Slipping the Surly Bonds in a Space Balloon

Balloon in Space

I’ve written posts in the past regarding World View Enterprises, Inc.’s, plans to get a balloon to “near-space.”  Such plans are decent and less expensive alternatives to riding on Virgin Galactic’s SpaceShip Two.  At least until XCOR Aerospace gets its act together.  Most recently, I wrote about World View’s design challenge, which just ended this week.  But on June 18, the company actually flew one of their very small balloon prototypes on a test run.  You can see a video with excerpts from the test below, thanks to Geobeat.

According to this article, the balloon floated 120,000 feet above the Earth’s surface.  Then it floated down to only 50,000 feet above the Earth’s surface when a parafoil brought it down to Earth safely.  It took a few pictures during the flight and the whole test lasted only five hours.  The post notes that equipment tested were things like the ground equipment (probably communications, GPS tracking, and such), the guided landing system, and a backup parafoil.

It’s a simple but neat idea.  Unfortunately, it still won’t garner World View’s passengers any “astronaut wings” because the balloon and gondola won’t be going high enough above the Earth.  I still also must wonder about the very narrow customer segment this is aimed at.  The advertised price to ride in this high-tech space balloon is $75,000.  That’s a very high price, even if it’s less than the cost of Virgin Galactic’s $200,000 per seat.  I would definitely want to earn astronaut wings for $75,000.  But as I’ve noted before, if a person has health problems, such as a heart condition, or just doesn’t like all the noise and acceleration of riding on the front of a rocket–even if its shaped somewhat like an airplane.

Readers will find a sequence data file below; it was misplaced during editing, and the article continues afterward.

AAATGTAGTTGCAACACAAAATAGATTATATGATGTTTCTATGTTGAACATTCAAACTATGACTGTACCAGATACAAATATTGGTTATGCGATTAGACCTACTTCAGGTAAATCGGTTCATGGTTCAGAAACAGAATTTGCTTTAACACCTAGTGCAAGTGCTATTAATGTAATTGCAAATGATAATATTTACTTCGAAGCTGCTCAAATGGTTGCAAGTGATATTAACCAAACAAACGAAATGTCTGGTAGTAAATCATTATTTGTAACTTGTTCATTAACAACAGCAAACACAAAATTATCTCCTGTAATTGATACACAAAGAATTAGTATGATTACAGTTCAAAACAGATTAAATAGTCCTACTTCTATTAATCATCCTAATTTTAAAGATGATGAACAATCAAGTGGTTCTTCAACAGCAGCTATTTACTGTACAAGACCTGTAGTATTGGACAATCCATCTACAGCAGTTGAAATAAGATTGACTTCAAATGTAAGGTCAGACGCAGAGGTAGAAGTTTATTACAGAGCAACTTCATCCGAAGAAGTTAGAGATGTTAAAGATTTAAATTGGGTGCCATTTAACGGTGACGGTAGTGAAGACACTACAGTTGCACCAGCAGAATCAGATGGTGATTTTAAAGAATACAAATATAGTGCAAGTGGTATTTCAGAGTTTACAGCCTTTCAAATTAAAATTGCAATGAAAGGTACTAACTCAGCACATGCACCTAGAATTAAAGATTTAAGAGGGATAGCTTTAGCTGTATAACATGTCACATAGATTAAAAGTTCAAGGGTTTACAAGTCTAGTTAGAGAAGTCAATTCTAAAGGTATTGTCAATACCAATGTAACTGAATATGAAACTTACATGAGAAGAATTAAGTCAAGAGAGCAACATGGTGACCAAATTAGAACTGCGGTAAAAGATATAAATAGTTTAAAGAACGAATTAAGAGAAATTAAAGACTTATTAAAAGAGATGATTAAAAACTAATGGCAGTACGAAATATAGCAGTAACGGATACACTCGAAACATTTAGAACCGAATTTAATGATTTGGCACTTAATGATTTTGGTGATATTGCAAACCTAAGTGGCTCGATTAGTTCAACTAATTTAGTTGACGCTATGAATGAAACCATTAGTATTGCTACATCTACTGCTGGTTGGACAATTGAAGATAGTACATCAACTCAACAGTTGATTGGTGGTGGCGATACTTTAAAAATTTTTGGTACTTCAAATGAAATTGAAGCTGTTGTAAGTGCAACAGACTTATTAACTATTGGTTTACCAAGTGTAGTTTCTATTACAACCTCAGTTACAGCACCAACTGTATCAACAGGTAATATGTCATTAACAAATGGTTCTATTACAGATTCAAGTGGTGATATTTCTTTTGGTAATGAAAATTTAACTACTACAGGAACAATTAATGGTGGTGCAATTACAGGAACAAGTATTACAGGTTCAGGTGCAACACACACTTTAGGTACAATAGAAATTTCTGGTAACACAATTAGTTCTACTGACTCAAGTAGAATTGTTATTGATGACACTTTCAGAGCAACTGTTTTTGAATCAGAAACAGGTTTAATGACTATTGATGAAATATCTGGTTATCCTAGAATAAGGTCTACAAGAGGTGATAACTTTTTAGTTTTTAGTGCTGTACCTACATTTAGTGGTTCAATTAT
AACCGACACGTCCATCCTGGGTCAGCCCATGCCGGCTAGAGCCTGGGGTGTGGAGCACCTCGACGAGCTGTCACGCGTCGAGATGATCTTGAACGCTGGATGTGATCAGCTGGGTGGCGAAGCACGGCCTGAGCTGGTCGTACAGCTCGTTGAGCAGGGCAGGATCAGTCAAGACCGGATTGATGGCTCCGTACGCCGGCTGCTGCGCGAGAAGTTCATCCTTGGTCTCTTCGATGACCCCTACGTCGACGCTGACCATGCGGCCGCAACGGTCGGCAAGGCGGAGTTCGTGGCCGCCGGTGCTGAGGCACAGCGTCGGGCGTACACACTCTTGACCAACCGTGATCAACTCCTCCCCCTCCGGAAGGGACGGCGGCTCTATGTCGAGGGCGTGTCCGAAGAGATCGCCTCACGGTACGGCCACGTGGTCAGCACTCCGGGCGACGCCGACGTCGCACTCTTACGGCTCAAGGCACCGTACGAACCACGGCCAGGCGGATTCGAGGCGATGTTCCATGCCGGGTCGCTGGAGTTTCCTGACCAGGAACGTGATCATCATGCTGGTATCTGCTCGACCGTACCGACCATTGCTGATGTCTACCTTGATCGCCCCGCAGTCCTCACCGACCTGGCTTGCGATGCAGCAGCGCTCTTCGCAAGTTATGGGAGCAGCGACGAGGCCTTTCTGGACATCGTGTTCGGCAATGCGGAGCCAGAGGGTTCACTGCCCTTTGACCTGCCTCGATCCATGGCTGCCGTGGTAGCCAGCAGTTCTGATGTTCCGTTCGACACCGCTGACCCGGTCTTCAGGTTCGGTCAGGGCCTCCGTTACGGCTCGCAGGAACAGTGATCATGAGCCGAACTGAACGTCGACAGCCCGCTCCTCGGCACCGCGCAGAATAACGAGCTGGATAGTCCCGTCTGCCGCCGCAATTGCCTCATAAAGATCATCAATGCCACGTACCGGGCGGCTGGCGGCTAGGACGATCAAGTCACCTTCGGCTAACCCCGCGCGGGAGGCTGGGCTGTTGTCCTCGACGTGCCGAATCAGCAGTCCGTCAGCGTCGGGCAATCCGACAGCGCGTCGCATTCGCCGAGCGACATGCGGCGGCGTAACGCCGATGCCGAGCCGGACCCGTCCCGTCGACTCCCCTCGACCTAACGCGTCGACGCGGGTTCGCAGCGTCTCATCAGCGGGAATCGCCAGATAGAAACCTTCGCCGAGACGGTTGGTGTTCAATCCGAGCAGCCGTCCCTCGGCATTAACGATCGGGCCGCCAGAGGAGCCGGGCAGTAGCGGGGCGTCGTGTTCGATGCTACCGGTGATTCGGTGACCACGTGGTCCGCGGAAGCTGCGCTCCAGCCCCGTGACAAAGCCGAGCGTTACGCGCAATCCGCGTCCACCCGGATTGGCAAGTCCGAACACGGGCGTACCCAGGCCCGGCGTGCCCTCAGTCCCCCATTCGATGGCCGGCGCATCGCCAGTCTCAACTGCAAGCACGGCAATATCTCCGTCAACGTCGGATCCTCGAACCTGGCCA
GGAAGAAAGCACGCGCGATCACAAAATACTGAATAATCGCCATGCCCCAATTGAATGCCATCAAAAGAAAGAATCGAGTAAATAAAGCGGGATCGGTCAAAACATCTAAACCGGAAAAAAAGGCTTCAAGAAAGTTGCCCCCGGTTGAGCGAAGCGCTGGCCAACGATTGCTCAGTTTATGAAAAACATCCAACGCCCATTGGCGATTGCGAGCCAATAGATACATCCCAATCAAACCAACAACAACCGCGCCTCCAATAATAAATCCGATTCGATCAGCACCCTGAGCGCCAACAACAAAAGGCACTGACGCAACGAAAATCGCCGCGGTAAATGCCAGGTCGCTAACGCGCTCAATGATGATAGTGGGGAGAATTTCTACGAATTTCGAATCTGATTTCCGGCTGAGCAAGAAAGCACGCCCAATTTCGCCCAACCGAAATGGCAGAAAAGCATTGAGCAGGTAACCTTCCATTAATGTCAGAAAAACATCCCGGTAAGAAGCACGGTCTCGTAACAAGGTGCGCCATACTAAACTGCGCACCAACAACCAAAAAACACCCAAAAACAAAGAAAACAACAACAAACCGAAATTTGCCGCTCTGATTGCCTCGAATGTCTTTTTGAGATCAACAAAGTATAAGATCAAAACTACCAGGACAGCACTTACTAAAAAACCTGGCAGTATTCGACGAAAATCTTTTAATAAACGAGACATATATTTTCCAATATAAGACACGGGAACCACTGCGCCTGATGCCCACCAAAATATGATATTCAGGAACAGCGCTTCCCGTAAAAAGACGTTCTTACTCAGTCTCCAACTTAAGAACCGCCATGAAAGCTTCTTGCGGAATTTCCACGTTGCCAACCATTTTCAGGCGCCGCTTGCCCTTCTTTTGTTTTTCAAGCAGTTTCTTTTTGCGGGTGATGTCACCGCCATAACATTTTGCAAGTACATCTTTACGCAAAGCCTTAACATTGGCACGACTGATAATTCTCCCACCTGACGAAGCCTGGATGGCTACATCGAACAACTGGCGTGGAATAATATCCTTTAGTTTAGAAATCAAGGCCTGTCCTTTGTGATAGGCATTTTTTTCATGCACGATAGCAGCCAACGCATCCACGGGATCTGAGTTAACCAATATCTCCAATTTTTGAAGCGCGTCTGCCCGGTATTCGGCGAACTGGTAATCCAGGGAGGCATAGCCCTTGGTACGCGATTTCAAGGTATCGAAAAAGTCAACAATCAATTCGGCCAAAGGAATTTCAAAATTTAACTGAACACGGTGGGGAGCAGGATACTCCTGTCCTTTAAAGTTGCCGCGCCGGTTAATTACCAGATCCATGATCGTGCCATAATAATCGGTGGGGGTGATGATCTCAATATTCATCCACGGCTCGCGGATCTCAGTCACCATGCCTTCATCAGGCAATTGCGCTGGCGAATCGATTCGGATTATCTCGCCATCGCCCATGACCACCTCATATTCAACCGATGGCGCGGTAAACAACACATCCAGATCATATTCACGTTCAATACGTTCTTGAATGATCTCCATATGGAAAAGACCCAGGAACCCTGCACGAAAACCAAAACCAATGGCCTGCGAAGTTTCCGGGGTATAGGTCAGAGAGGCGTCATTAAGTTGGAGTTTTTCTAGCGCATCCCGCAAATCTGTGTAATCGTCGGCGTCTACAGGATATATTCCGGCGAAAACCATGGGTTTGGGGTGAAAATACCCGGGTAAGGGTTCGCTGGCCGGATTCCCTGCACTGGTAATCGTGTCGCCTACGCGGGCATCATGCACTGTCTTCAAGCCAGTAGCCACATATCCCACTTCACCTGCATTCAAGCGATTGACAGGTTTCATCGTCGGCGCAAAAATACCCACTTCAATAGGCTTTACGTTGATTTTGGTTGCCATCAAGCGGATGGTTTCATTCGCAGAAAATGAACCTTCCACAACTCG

At least World View is making more concrete progress with this idea.  And while they didn’t mention to’s writers whether their tests of the equipment were successful, they probably learned a lot with this test flight.  No word on whether there’s a bathroom on board.  It’s gonna be a long flight either way.



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